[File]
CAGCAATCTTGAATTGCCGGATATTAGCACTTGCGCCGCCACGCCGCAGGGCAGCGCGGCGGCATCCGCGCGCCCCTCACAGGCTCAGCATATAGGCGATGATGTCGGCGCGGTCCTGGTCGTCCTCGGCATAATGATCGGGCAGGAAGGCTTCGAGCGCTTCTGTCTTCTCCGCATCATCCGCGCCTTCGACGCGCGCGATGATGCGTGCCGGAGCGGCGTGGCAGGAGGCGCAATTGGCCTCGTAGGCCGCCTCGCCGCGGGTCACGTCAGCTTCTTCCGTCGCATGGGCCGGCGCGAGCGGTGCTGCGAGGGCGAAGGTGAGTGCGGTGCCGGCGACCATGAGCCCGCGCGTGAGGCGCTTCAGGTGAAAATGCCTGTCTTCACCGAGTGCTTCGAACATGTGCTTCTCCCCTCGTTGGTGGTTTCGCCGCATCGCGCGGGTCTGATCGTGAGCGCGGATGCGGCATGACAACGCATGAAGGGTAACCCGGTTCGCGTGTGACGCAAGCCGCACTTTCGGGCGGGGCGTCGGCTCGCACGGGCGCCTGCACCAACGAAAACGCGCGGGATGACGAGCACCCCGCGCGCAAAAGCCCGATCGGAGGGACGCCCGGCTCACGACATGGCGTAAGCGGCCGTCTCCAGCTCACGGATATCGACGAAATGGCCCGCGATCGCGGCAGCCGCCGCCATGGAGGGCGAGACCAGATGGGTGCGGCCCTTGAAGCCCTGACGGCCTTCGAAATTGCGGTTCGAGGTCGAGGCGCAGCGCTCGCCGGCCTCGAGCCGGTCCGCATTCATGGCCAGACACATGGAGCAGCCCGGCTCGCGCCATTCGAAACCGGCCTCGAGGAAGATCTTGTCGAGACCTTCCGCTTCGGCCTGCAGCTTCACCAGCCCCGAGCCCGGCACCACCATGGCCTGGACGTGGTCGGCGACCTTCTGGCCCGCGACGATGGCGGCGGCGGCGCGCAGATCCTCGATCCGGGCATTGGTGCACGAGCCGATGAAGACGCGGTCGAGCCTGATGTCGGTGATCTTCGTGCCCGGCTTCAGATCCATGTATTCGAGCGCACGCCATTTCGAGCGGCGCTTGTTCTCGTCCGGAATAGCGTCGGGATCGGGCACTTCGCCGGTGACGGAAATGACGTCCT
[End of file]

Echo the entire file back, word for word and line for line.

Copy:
CAGCAATCTTGAATTGCCGGATATTAGCACTTGCGCCGCCACGCCGCAGGGCAGCGCGGCGGCATCCGCGCGCCCCTCACAGGCTCAGCATATAGGCGATGATGTCGGCGCGGTCCTGGTCGTCCTCGGCATAATGATCGGGCAGGAAGGCTTCGAGCGCTTCTGTCTTCTCCGCATCATCCGCGCCTTCGACGCGCGCGATGATGCGTGCCGGAGCGGCGTGGCAGGAGGCGCAATTGGCCTCGTAGGCCGCCTCGCCGCGGGTCACGTCAGCTTCTTCCGTCGCATGGGCCGGCGCGAGCGGTGCTGCGAGGGCGAAGGTGAGTGCGGTGCCGGCGACCATGAGCCCGCGCGTGAGGCGCTTCAGGTGAAAATGCCTGTCTTCACCGAGTGCTTCGAACATGTGCTTCTCCCCTCGTTGGTGGTTTCGCCGCATCGCGCGGGTCTGATCGTGAGCGCGGATGCGGCATGACAACGCATGAAGGGTAACCCGGTTCGCGTGTGACGCAAGCCGCACTTTCGGGCGGGGCGTCGGCTCGCACGGGCGCCTGCACCAACGAAAACGCGCGGGATGACGAGCACCCCGCGCGCAAAAGCCCGATCGGAGGGACGCCCGGCTCACGACATGGCGTAAGCGGCCGTCTCCAGCTCACGGATATCGACGAAATGGCCCGCGATCGCGGCAGCCGCCGCCATGGAGGGCGAGACCAGATGGGTGCGGCCCTTGAAGCCCTGACGGCCTTCGAAATTGCGGTTCGAGGTCGAGGCGCAGCGCTCGCCGGCCTCGAGCCGGTCCGCATTCATGGCCAGACACATGGAGCAGCCCGGCTCGCGCCATTCGAAACCGGCCTCGAGGAAGATCTTGTCGAGACCTTCCGCTTCGGCCTGCAGCTTCACCAGCCCCGAGCCCGGCACCACCATGGCCTGGACGTGGTCGGCGACCTTCTGGCCCGCGACGATGGCGGCGGCGGCGCGCAGATCCTCGATCCGGGCATTGGTGCACGAGCCGATGAAGACGCGGTCGAGCCTGATGTCGGTGATCTTCGTGCCCGGCTTCAGATCCATGTATTCGAGCGCACGCCATTTCGAGCGGCGCTTGTTCTCGTCCGGAATAGCGTCGGGATCGGGCACTTCGCCGGTGACGGAAATGACGTCCT